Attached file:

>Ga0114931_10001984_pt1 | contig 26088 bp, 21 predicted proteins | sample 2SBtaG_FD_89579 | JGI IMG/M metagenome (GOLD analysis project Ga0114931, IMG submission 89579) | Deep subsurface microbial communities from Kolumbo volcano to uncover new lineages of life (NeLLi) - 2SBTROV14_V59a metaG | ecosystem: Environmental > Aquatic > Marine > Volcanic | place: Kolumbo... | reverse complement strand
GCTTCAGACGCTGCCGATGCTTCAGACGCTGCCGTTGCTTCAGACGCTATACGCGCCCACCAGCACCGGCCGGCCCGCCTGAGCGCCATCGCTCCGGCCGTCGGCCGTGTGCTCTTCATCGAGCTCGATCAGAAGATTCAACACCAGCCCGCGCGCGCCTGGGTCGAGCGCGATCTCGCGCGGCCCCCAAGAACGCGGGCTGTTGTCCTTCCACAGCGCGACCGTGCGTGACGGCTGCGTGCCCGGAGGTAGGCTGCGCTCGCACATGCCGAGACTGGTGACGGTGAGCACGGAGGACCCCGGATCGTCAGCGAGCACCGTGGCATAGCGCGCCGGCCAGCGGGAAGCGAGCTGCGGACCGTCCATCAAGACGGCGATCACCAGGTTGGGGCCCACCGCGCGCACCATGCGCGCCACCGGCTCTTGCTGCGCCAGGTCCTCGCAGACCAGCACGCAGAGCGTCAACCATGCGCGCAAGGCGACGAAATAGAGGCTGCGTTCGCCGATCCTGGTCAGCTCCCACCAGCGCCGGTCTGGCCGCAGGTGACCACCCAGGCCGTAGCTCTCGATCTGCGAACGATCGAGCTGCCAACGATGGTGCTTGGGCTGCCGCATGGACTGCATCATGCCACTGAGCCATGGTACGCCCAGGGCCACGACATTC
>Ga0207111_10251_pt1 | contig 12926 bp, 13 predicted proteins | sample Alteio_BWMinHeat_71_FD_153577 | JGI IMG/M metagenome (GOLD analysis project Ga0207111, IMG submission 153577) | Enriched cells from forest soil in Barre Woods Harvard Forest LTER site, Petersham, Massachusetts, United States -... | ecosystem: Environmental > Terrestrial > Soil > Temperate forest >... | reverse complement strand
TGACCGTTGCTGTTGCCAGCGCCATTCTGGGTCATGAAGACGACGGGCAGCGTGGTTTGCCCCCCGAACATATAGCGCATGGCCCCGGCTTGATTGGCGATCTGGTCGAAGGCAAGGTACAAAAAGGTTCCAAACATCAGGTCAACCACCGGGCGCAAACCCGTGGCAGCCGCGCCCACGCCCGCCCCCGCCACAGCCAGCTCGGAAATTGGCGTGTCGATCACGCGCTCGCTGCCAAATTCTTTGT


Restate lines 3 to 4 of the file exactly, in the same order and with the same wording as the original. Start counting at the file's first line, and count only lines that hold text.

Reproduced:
>Ga0207111_10251_pt1 | contig 12926 bp, 13 predicted proteins | sample Alteio_BWMinHeat_71_FD_153577 | JGI IMG/M metagenome (GOLD analysis project Ga0207111, IMG submission 153577) | Enriched cells from forest soil in Barre Woods Harvard Forest LTER site, Petersham, Massachusetts, United States -... | ecosystem: Environmental > Terrestrial > Soil > Temperate forest >... | reverse complement strand
TGACCGTTGCTGTTGCCAGCGCCATTCTGGGTCATGAAGACGACGGGCAGCGTGGTTTGCCCCCCGAACATATAGCGCATGGCCCCGGCTTGATTGGCGATCTGGTCGAAGGCAAGGTACAAAAAGGTTCCAAACATCAGGTCAACCACCGGGCGCAAACCCGTGGCAGCCGCGCCCACGCCCGCCCCCGCCACAGCCAGCTCGGAAATTGGCGTGTCGATCACGCGCTCGCTGCCAAATTCTTTGT